92nd Annual Black History Month Luncheon Feb. 24th

Hosted by the Founders of Black History Month

WASHINGTON —In February, more than 1000 educators, students, and community members from all walks of life will gather in the nation’s capital to commemorate Black History Month with the Association for the Study of African American Life and History (ASALH). ASALH’s 92nd annual Black History Month luncheon will be held on Saturday, Feb. 24 at the Washington Renaissance Hotel, 999 Ninth Street, NW, Washington, D.C. Doors open at noon.

In 1926, ASALH’s founder Dr. Carter G. Woodson created the annual Black History celebration, which highlights a theme of historical and current importance. This year’s theme is “African Americans in Times of War.” The luncheon program will feature distinguished representatives of the United States Armed Forces. They will discuss a range of topics, illuminating the extraordinary impact of African American military personnel who served their country while also fighting racism and inequality overseas and in the United States.

The confirmed panelists are Lt. Gen. (Ret.) William “Kip” Ward, president, Sentel Corporation; Maj. Jaspen “Jas” Boothe, U.S. Army Reserves and founder/president, Final Salute Inc.; and Maj. (Ret.) Dr. James Dula, CEO, James Dula Consulting. The luncheon emcee is WUSA9 EMMY and GRACIE award winning anchor Andrea Roane.

“Times of war inevitably provide the framework for many stories related to African American soldiers, veterans and civilians,” said ASALH’s National President Dr. Evelyn Brooks Higginbotham. “This year’s Black History Month theme is filled with paradoxes of valor and defeat, of civil rights opportunities and setbacks, of struggles abroad and at home, and of catastrophic loss of life and the righteous hope for peace.”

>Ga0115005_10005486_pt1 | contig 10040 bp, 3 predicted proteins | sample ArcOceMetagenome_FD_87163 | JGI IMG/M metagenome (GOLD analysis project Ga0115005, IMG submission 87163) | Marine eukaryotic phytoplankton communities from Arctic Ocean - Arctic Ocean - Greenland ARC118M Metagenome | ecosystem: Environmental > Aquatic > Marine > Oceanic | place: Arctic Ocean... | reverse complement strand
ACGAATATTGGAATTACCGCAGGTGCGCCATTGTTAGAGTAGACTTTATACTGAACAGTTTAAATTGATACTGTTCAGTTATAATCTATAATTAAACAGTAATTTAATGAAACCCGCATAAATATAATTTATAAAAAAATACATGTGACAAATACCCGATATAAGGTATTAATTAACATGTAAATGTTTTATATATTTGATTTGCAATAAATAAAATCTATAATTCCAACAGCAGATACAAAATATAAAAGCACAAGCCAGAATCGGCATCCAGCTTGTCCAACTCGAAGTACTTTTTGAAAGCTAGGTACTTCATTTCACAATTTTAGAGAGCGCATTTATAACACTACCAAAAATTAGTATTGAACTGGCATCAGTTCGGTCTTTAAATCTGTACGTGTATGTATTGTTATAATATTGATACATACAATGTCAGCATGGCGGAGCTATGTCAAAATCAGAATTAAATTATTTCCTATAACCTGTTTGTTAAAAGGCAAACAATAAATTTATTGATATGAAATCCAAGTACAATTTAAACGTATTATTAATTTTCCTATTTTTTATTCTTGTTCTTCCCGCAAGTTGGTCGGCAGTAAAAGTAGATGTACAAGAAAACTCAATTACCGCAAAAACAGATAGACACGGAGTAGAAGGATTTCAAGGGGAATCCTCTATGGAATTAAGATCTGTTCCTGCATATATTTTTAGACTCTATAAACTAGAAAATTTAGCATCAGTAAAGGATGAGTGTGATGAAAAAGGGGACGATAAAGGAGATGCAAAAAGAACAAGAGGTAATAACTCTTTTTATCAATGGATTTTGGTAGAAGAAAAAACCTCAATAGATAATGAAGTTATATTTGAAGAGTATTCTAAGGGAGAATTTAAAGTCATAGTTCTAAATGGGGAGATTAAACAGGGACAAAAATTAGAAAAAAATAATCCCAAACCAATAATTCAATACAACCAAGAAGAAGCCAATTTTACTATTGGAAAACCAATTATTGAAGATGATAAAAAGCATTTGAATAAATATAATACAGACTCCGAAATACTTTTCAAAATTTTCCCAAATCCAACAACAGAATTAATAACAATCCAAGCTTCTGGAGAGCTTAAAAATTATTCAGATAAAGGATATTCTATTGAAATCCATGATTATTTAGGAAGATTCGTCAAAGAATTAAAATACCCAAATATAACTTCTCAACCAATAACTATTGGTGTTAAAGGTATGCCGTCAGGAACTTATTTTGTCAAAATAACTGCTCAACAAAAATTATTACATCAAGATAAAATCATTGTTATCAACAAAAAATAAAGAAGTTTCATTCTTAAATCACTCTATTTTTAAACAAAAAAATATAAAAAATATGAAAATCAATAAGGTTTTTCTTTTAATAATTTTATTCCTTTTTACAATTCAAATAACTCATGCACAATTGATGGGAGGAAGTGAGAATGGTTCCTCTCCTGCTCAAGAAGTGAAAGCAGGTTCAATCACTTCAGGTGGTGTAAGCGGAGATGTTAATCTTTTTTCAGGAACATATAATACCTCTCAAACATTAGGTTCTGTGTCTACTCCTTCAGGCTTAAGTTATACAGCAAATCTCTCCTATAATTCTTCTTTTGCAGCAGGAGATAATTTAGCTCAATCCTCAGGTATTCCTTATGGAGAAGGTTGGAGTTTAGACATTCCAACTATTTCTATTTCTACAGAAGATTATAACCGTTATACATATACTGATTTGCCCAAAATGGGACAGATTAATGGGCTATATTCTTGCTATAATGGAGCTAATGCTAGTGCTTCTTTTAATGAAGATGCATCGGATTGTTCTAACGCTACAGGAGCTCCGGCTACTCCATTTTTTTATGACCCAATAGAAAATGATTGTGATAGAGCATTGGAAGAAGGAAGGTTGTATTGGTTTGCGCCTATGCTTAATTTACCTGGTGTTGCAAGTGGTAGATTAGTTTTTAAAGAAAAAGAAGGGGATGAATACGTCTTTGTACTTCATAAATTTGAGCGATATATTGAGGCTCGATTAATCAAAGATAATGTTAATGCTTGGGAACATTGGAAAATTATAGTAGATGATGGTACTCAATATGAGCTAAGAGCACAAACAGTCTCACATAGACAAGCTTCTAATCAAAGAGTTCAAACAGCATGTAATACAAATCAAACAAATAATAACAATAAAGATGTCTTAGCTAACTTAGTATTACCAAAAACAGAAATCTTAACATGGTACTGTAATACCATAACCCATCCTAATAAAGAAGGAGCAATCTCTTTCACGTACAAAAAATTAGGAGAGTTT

“Black History Month is our time to focus national attention on the significant events and achievements of African Americans who advanced freedom and democracy,” said Higginbotham.

Prior to the luncheon, a featured authors’ event which is free and open to the public will allow individuals to interact with authors from across the nation who have written on a variety of issues related to African Americans and other topics. A variety of book types will also be represented, ranging from children’s books to scholarly works.

In keeping with custom and tradition for the past several years, the Deputy Postmaster General of the United States Ronald Stroman will reveal the 2018 Black Heritage Forever stamp, which honors legendary Hollywood performer and civil rights activist Lena Horne. During World War II, Horne entertained at camps for black servicemen, and after the war worked on behalf of Japanese Americans who were facing discriminatory housing policies. She worked with Eleanor Roosevelt in pressing for anti-lynching legislation. In the 1960s, Horne continued her high-profile work for civil rights, performing at rallies in the South, supporting the work of the National Council for Negro Women, and participating in the 1963 March on Washington.

Special award presentations will be made at the luncheon. Dr. Bettye Collier-Thomas, professor of History at Temple University and first African American to receive a PhD in History from George Washington University, will receive ASALH’s Living Legacy Award, which was initiated in partnership with Farmers Insurance. The award honors African American women and men who have engaged in extraordinary work to improve communities, institutions, organizations and family life.

In addition, Edgar Brookins, general/circulation manager for the Washington Afro American newspaper in Washington, D.C., will receive the Council Award of Special Recognition. ASALH established this award to acknowledge the contributions of individuals, institutions and corporations that make a substantial contribution to the success of ASALH in pursuing the mission of its founder Dr. Carter G. Woodson.


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